1911 Encyclopædia Britannica/Number/Characters of a form or class
|←Number/Automorphs||1911 Encyclopædia Britannica, Volume 19
- Number Characters of a form or class
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36. Characters of a form or class. Genera.—Let be any primitive form; we have seen above (§ 32) that if are any integers
where . Now the expressions in brackets on the left hand may denote any two numbers representable by the form ; the formula shows that is a residue of , and hence is a residue of every odd prime factor of , and if is any such factor the symbols and will have the same value. Putting , this common value is denoted by and called a quadratic character (or simply character) of with respect to . Since is representable by () the value is the same as . For example, if , the scheme of characters for the six reduced primitive forms, and therefore for the classes they represent, is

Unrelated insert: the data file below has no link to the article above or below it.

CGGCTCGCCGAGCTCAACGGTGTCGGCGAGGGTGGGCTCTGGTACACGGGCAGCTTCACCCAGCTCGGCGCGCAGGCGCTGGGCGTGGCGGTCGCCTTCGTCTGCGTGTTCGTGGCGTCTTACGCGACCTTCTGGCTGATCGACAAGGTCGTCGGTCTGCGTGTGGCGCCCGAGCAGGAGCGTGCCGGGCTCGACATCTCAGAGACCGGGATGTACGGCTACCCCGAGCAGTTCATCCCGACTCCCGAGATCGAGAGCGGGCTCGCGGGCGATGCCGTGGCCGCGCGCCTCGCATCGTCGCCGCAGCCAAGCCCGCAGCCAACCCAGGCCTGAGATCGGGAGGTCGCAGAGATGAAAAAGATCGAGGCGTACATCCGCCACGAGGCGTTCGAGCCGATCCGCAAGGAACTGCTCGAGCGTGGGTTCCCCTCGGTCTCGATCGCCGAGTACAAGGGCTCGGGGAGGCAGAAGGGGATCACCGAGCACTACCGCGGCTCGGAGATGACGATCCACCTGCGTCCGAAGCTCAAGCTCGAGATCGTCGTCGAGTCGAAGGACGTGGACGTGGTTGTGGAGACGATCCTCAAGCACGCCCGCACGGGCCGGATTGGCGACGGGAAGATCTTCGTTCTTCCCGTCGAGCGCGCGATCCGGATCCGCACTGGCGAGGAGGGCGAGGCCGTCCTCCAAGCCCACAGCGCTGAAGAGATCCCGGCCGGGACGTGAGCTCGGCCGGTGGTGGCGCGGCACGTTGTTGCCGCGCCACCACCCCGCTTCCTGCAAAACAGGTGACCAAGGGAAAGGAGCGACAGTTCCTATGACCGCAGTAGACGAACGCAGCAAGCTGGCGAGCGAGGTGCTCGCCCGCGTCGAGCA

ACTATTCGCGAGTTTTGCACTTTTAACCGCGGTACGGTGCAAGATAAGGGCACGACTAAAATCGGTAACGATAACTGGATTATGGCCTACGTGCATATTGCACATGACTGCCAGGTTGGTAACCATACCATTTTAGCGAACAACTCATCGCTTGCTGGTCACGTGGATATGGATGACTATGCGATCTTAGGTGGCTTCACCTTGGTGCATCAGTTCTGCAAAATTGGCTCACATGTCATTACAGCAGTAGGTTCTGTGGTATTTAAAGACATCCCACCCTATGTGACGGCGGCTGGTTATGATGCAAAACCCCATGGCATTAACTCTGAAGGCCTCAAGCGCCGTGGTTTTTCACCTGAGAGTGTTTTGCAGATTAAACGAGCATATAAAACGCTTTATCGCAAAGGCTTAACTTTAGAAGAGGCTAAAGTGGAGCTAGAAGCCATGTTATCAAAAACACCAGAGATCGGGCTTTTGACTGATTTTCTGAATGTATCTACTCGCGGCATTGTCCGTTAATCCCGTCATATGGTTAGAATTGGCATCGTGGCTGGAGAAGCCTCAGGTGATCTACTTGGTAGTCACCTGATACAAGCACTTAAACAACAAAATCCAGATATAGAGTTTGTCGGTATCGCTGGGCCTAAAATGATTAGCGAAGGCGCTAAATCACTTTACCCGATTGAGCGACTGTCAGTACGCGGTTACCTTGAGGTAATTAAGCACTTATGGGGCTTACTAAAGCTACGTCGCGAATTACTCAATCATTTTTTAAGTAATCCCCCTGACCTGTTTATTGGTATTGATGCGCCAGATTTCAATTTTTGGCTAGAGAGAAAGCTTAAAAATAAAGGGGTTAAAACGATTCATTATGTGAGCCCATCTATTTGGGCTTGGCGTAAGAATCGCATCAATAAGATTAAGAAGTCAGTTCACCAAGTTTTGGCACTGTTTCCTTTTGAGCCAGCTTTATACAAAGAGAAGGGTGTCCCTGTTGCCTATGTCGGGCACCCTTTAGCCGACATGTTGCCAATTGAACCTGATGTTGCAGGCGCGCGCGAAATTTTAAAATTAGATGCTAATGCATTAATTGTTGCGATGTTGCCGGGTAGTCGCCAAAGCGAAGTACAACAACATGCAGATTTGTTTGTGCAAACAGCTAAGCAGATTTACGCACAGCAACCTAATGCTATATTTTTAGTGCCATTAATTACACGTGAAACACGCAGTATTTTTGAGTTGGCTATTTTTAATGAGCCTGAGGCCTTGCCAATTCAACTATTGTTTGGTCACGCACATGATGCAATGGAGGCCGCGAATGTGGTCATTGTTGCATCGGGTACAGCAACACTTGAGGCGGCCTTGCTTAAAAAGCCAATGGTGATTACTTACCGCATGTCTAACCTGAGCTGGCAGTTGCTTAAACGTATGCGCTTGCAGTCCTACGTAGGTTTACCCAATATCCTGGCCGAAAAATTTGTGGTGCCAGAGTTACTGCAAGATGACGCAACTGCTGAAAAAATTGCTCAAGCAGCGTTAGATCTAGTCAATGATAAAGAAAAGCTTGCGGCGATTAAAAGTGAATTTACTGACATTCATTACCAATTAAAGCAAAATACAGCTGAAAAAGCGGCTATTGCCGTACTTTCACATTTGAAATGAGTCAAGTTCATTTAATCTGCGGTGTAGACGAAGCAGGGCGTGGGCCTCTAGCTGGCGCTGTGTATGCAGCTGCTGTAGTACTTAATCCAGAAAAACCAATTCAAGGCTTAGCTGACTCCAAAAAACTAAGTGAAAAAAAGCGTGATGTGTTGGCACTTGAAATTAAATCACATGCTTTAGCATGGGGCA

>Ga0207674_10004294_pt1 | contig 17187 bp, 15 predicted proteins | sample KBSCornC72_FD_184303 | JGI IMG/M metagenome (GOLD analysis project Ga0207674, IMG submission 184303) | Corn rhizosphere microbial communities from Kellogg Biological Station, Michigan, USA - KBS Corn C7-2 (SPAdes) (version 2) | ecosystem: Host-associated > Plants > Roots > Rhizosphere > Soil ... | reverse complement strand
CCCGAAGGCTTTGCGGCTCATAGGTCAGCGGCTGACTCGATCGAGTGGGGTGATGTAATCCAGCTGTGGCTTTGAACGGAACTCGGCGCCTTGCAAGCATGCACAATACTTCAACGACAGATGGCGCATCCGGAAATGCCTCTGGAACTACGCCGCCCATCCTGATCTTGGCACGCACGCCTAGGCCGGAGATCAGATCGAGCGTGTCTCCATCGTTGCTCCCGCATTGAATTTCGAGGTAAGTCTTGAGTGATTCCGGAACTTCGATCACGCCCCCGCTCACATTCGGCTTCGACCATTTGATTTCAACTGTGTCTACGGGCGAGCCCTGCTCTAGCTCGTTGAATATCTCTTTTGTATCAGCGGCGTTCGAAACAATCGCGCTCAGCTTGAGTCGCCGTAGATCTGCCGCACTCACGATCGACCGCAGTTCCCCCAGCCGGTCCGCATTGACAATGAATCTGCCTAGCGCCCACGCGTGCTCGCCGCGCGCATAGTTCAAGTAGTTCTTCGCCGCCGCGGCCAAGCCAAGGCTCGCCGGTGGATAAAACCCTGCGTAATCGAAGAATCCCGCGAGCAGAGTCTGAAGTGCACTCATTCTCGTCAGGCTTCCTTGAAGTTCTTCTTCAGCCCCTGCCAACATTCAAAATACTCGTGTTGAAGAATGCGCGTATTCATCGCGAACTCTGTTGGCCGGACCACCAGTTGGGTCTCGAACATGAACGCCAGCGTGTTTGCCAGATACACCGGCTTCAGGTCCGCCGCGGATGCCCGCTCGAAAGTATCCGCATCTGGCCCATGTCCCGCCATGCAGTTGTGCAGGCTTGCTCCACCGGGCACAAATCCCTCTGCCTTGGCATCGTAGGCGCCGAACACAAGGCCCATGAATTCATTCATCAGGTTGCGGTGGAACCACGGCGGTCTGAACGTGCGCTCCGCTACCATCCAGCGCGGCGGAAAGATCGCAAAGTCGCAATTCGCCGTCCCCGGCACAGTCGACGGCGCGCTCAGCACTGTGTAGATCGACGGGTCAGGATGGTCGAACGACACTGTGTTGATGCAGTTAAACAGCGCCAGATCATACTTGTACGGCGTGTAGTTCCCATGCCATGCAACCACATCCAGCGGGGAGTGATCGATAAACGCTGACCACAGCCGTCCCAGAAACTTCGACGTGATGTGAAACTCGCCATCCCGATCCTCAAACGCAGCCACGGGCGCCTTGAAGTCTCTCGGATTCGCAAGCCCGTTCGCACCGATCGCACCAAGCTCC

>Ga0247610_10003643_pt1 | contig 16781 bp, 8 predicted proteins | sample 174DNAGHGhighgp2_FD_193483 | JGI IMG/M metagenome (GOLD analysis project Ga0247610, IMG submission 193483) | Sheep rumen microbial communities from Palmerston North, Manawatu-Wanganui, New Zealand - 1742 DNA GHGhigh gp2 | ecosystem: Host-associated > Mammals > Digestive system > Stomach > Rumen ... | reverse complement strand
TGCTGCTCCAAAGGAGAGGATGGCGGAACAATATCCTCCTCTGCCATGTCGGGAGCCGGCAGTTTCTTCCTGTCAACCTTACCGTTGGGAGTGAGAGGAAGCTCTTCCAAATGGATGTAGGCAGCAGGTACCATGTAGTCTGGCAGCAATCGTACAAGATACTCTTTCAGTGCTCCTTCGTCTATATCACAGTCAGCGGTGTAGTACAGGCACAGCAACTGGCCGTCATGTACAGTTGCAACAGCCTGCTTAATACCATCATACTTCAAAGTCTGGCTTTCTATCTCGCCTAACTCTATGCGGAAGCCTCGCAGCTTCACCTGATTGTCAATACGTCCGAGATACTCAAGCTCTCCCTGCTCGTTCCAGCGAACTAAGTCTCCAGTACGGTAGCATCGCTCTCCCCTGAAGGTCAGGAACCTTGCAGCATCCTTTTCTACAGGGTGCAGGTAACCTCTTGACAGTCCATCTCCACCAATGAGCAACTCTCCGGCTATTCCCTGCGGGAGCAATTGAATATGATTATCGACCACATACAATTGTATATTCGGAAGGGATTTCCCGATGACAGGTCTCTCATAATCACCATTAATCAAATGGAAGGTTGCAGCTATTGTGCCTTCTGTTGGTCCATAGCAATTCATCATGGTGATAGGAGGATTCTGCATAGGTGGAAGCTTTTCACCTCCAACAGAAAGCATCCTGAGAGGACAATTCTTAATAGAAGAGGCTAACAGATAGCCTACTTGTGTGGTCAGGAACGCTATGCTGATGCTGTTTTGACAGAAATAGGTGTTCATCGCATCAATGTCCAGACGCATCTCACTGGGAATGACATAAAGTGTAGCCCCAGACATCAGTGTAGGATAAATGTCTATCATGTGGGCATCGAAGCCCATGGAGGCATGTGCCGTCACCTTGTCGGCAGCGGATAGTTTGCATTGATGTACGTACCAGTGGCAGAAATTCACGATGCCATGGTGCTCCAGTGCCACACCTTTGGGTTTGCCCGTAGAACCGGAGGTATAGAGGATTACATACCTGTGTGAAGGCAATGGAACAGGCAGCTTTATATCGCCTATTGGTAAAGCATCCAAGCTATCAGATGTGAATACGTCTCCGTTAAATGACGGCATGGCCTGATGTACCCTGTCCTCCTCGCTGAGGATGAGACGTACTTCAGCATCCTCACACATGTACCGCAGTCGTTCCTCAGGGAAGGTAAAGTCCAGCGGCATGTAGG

In certain cases there are supplementary characters of the type and , and the characters are discriminated according as an odd or even power of is contained in ; but in every case there are certain combinations of characters (in number one-half of all possible combinations) which form the total characters of actually existing classes. Classes which have the same total character are said to belong to the same genus. Each genus of the same order contains the same number of classes.
For any determinant we have a principal primitive class for which all the characters are ; this is represented by the principal form or according as is of the form or . The corresponding genus is called the principal genus. Thus, when , it appears from the table above that in the primitive order there are two genera, each containing three classes; and the non-existent total characters are and .